Unexpected results were attained in a simulation that point to a possible problem with the dataset. While writing about this in the discussion section, I'd like to elaborate on my explanation for this by presenting a simple calculation that reinforces my interpretation. Is it allowed to do this in a discussion section or should I lay the foundation for this in the method section and then include it in the results?


Generally yes. The purpose of a discussion section is to interpret your results, both in light of what was previously known (hopefully described in the introduction), and with new supporting arguments or hypotheses. A calculation (possibly short or rough) is a good way of providing a supporting argument, and it's quite common to see one in the discussion section of a scientific paper. However, theses are often subject to local rules, some of which may be silly, so make sure to check your institution's style or thesis guide, or check with your advisor whether they have any preferences.

  • This sounds about right. You should also consider whether you should say something in a Future Work section, as well.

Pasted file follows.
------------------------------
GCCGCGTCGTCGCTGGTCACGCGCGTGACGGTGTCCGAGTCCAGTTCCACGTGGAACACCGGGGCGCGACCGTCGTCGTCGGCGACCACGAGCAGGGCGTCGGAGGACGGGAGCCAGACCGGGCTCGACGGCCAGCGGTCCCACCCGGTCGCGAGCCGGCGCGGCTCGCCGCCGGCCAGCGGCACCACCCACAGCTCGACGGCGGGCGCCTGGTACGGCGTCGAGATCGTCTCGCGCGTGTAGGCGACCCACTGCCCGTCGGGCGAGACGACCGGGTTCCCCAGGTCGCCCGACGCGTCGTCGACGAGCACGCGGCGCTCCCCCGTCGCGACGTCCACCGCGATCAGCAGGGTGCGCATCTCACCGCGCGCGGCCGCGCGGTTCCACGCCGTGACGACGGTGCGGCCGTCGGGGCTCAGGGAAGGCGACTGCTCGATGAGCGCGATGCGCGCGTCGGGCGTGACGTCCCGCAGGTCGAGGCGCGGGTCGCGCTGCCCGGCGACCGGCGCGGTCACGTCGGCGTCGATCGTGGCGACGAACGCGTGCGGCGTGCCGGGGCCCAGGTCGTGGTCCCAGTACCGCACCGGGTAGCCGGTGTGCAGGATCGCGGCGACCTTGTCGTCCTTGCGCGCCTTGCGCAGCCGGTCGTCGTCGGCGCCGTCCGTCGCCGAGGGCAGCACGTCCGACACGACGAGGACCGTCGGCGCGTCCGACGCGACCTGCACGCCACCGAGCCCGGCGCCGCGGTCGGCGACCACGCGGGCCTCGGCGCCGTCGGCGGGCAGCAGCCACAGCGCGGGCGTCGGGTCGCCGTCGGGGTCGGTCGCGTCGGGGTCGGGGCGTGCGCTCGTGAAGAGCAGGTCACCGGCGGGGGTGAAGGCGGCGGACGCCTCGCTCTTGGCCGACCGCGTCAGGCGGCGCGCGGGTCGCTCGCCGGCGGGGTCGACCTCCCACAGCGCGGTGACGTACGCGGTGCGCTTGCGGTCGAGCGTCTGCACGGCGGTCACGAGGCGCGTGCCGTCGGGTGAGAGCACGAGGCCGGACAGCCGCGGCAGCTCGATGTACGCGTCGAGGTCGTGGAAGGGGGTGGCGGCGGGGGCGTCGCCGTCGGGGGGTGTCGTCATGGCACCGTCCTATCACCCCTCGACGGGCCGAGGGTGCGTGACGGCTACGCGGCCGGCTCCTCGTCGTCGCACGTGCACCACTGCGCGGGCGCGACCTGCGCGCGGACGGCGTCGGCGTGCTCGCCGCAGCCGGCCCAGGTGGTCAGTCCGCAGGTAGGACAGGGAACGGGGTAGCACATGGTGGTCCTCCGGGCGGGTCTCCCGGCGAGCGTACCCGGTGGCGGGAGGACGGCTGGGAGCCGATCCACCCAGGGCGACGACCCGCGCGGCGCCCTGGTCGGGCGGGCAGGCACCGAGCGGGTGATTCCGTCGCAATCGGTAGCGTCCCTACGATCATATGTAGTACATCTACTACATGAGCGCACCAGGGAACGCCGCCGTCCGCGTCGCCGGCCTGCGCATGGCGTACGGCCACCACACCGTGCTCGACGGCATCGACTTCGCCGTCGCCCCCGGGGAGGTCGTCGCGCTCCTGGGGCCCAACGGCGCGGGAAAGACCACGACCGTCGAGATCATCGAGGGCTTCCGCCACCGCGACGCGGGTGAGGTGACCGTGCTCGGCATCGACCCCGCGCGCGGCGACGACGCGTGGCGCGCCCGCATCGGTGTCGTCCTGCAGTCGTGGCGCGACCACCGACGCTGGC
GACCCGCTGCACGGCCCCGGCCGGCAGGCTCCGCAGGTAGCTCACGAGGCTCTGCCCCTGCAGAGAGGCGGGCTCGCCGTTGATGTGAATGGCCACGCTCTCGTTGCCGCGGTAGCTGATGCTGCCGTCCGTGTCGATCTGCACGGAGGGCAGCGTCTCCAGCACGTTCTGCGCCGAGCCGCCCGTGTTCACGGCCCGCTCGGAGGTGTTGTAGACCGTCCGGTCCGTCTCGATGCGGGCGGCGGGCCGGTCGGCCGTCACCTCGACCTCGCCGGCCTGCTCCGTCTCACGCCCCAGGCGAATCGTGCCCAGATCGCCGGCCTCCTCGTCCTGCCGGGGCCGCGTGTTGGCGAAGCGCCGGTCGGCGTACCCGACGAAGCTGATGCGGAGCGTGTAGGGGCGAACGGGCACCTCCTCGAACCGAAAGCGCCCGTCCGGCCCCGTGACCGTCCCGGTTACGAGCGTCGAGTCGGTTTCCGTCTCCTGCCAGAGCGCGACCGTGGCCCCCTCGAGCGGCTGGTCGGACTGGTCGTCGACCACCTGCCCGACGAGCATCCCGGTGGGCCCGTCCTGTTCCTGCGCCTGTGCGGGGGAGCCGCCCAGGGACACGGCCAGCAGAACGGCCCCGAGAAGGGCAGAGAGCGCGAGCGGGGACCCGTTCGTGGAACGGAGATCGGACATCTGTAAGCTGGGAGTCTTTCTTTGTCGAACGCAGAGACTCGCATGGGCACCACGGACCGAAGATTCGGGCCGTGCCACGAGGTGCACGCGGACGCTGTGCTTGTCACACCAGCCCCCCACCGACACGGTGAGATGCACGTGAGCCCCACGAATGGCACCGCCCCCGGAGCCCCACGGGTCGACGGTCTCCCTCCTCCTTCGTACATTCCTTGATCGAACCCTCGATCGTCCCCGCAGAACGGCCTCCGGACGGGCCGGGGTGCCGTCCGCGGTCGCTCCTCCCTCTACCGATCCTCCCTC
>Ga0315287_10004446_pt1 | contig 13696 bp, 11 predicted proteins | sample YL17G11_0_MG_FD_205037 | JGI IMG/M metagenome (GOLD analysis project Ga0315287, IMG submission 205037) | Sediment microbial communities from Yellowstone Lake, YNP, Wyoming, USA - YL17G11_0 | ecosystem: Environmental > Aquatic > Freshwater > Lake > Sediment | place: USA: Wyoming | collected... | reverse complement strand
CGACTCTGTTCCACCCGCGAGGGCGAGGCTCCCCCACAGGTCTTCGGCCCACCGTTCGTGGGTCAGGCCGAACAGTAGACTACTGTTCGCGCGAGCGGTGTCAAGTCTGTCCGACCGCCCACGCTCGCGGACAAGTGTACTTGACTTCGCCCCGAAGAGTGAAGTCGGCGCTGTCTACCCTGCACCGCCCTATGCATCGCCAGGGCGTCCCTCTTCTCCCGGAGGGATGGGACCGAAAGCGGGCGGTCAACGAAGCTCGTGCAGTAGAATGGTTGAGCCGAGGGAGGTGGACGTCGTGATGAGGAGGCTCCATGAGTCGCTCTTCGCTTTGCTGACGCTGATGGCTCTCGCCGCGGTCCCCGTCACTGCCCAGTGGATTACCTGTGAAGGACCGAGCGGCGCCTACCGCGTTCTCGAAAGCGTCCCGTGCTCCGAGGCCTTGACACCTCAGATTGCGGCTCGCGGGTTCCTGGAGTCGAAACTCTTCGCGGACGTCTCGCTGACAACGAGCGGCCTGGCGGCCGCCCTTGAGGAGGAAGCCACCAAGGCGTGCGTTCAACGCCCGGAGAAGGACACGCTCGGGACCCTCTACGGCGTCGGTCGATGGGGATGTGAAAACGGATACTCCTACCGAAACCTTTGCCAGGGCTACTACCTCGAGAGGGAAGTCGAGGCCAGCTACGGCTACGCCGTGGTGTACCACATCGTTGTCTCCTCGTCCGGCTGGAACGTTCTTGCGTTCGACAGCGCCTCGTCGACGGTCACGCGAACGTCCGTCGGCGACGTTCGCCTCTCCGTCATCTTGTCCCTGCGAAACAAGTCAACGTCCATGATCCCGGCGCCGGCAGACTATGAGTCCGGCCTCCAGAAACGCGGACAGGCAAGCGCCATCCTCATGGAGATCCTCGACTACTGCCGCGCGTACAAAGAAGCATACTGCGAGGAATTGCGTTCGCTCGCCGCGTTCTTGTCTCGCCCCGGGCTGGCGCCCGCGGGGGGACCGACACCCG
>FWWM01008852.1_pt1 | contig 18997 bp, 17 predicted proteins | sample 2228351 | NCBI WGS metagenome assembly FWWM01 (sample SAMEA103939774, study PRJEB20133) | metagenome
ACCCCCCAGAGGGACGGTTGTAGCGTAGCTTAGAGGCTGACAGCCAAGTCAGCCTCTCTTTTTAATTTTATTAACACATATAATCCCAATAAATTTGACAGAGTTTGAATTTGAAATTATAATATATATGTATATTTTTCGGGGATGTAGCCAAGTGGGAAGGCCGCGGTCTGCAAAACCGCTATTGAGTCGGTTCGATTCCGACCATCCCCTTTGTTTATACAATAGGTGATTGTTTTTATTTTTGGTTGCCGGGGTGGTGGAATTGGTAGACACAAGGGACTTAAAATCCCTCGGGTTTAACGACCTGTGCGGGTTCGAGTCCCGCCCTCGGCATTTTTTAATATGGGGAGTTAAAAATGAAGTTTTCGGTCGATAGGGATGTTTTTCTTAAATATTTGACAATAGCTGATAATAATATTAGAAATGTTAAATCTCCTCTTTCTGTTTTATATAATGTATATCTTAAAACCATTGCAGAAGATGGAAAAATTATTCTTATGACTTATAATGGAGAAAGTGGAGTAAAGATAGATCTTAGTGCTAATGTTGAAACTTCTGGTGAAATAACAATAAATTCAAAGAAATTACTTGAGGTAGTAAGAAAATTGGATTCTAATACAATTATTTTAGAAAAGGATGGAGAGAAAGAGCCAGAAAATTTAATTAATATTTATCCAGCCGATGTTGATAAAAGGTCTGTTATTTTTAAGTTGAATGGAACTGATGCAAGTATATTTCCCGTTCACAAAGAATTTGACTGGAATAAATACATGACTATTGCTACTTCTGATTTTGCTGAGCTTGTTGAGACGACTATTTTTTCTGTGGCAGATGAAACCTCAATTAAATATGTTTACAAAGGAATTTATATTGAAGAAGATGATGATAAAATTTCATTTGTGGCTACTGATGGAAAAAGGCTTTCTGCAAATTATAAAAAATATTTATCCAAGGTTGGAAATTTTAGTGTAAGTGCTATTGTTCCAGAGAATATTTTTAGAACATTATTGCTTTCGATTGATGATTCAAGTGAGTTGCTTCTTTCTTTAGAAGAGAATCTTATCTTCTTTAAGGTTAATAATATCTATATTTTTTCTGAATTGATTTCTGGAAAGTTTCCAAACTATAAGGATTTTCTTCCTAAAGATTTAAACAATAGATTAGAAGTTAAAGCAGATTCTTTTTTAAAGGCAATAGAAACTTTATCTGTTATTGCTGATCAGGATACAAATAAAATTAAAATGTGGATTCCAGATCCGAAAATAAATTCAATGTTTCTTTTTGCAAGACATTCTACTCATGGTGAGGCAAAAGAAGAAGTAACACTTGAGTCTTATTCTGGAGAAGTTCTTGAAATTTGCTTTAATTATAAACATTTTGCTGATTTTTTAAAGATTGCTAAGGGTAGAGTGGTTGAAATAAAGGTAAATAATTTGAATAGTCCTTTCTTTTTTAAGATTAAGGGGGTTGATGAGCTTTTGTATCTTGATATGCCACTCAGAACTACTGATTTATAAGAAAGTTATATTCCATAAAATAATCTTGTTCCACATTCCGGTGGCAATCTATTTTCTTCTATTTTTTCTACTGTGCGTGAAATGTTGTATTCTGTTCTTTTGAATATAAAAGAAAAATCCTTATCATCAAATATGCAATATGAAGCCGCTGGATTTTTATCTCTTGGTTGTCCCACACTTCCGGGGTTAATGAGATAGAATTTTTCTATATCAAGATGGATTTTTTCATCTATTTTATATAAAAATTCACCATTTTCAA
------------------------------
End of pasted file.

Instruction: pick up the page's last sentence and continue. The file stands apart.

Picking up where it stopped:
– Buffy
    Feb 16 '19 at 15:52

I think it is fine and preferable. This really more "analysis" than "method" at least in the context of the original study design. Also for a reader it makes more sense in that order.

In general, there is some looseness about the exact configuration of discussion and results. As long as you are organized and show an understandable narrative, I highly doubt you will get someone telling you "that doesn't go in that section". I can look at papers in my field and see differences in how discussion was organized in any issue of the major journals and it is fine, no heads turned.

See also pages 8-15 of the attached: https://ocw.mit.edu/courses/media-arts-and-sciences/mas-111-introduction-to-doing-research-in-media-arts-and-sciences-spring-2011/readings/MITMAS_111S11_read_ses5.pdf

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